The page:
Latvia speaks against discrimination in UK-proposed EU reforms

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Latvia supports an economically strong United Kingdom remaining an EU member state. However, Latvia is against some of the reforms proposed by David Cameron, specifically the proposal to halt in-work welfare payments to EU migrants, reported Latvian Television Monday.

According to Raimonds Jansons, a representative of the Foreign Affairs Ministry, the reforms that touch upon social welfare are only one of the proposals. Latvia and most other member states object specifically against the different approach that the British PM proposes to apply to foreigners working in the United Kingdom. The proposal is to make them eligible to receive benefits only a few years after they've immigrated, not immediately as it is now.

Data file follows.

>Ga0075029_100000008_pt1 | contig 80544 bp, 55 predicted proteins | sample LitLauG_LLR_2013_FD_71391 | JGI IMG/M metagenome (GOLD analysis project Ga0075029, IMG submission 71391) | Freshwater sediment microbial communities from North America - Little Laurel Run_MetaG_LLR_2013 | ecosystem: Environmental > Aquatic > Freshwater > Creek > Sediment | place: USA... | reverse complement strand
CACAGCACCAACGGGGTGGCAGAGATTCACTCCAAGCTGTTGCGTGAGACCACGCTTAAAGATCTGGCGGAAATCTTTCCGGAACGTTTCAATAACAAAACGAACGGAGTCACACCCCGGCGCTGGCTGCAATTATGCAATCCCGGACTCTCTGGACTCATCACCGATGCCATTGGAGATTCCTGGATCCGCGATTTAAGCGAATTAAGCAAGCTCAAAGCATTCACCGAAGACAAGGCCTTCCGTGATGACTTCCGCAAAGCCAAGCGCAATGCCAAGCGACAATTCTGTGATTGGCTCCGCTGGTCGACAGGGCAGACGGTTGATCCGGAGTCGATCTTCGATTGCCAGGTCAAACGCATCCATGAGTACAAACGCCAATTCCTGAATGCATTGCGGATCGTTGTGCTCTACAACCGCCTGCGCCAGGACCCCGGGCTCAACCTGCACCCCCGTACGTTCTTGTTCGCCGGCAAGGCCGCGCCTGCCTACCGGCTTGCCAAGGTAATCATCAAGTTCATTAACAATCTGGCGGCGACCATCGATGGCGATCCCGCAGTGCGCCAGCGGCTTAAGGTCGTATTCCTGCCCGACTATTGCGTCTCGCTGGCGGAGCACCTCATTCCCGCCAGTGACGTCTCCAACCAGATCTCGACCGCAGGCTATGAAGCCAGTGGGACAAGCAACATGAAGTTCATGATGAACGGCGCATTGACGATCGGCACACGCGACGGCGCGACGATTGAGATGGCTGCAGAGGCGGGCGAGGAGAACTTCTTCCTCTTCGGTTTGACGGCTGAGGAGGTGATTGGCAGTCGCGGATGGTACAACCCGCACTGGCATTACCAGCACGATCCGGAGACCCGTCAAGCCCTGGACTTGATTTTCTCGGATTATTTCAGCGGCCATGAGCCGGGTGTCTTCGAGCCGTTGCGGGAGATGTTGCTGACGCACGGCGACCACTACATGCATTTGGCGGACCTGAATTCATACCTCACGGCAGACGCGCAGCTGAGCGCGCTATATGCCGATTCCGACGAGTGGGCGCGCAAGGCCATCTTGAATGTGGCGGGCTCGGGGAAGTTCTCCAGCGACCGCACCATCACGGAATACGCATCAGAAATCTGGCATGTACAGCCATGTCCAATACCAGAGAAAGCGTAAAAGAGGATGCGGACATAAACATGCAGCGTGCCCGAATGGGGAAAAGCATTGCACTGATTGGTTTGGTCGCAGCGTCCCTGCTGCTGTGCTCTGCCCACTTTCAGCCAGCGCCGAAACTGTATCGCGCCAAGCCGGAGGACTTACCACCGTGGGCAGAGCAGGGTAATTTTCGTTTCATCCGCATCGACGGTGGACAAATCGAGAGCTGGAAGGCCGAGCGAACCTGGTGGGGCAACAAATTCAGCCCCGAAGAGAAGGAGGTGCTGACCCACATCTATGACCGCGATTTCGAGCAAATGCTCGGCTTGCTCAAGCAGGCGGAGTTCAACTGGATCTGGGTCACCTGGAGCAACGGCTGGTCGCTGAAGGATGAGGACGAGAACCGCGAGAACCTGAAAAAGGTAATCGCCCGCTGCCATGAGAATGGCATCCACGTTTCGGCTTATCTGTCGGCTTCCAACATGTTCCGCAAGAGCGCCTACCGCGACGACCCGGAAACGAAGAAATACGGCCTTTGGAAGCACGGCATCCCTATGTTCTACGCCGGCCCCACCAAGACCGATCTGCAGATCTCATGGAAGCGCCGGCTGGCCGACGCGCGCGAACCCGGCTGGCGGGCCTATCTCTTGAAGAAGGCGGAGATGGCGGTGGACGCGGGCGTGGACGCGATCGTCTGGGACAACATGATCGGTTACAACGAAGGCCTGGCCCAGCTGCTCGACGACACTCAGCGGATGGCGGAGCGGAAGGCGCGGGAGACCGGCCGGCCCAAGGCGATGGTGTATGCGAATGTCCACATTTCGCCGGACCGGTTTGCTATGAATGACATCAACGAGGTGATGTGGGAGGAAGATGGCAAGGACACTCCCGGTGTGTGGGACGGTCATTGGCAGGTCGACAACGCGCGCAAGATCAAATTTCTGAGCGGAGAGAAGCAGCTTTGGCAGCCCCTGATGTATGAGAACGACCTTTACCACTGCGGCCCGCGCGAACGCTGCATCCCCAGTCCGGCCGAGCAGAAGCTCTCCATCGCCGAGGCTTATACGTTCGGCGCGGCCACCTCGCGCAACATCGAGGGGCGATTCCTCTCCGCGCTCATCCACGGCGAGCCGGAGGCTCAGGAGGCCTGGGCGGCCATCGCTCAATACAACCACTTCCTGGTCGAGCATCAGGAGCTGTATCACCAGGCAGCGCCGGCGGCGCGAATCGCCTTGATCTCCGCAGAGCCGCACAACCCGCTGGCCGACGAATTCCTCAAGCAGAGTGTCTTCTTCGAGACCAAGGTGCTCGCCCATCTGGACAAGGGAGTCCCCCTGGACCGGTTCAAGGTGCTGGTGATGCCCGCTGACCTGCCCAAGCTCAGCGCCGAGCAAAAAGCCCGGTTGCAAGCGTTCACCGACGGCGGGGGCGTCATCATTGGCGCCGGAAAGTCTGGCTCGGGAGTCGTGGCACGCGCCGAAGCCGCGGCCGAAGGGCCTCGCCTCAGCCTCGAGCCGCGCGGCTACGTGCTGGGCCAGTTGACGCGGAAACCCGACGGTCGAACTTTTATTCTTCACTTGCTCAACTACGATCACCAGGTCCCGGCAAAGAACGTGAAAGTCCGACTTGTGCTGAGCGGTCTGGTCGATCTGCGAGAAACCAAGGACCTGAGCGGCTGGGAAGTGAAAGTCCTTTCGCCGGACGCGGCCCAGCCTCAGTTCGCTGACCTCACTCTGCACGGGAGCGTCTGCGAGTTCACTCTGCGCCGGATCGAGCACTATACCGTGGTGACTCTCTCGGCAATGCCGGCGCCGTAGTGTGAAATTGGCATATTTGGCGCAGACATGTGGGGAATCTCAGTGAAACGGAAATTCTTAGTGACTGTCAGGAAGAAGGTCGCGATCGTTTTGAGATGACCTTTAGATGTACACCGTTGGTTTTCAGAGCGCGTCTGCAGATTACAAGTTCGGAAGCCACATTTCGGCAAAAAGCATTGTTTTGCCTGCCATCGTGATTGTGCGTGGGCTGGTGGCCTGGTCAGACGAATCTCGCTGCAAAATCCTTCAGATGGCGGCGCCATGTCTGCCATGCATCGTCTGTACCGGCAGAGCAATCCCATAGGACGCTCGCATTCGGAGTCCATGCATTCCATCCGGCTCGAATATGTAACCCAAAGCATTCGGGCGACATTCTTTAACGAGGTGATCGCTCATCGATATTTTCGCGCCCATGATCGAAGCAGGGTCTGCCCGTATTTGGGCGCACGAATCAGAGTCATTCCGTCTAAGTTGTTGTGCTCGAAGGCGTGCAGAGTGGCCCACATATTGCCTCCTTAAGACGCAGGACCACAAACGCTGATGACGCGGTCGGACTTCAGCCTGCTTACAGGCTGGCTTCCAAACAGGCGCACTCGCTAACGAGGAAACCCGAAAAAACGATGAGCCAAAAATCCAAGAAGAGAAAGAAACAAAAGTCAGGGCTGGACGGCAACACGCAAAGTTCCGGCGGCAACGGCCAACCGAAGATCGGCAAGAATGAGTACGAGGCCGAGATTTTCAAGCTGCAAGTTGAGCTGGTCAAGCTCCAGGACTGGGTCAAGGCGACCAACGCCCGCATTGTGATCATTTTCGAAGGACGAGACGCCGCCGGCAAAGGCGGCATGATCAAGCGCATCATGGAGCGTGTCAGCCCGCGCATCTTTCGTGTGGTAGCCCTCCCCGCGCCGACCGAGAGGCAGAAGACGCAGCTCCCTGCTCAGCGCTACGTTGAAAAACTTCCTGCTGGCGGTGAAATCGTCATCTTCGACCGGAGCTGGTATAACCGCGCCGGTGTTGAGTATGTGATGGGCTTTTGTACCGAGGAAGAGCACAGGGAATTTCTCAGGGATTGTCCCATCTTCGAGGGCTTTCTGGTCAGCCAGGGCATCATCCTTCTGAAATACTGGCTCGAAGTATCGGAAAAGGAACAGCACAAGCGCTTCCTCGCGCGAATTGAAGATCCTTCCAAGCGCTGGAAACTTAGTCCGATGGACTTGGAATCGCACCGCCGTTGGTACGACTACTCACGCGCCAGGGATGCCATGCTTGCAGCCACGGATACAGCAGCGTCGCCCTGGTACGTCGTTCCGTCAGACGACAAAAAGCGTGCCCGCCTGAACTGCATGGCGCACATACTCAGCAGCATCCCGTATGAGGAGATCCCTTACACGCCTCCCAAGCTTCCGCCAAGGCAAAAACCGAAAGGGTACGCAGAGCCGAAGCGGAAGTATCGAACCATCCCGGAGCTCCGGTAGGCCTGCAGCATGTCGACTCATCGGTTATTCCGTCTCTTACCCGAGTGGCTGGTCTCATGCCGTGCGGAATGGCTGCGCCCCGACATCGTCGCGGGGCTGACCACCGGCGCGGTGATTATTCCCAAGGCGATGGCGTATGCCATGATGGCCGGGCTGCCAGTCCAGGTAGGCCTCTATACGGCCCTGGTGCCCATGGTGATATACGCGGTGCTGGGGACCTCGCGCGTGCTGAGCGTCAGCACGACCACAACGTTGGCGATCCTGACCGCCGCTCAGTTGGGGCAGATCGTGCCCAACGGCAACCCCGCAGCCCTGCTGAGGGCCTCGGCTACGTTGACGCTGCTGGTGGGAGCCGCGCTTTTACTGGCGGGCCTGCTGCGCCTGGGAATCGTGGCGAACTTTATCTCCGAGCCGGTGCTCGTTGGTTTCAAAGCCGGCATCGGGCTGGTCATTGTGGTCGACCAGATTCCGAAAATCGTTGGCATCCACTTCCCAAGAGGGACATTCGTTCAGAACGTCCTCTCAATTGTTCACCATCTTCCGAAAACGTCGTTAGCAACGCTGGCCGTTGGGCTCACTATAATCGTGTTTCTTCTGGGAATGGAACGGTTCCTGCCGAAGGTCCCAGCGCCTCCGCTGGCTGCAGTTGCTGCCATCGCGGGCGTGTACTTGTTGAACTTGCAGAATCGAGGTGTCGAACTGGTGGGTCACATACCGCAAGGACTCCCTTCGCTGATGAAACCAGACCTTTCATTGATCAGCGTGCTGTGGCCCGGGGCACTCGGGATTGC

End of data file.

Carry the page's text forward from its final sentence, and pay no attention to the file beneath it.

"We think that - and we have stressed this to our partners in the United Kingdom and other EU member states - we have to stick to a principle of non-discrimination.

It means that EU citizens should not be discriminated based on which EU member state they come from," said Raimonds Jansons, Press Secretary at the Foreign Affairs Ministry.

Jansons said that the matter is no only about protecting the United Kingdom from welfare tourists, because all developed countries are facing this problem. If such a sorting takes place, it would be a great factor affecting the existence of the EU single market. Free movement and the ability to choose one's place of residence is one of the most important cornerstones of the EU.

The proposals, voiced during the Riga Eastern Partnership Summit, would ban EU migrants’ from claiming in-work benefits in the UK for four years.

While the Baltic states have been rather reserved, Poland, the largest Eastern European EU member state, has protested loudly against the projected welfare access cuts.

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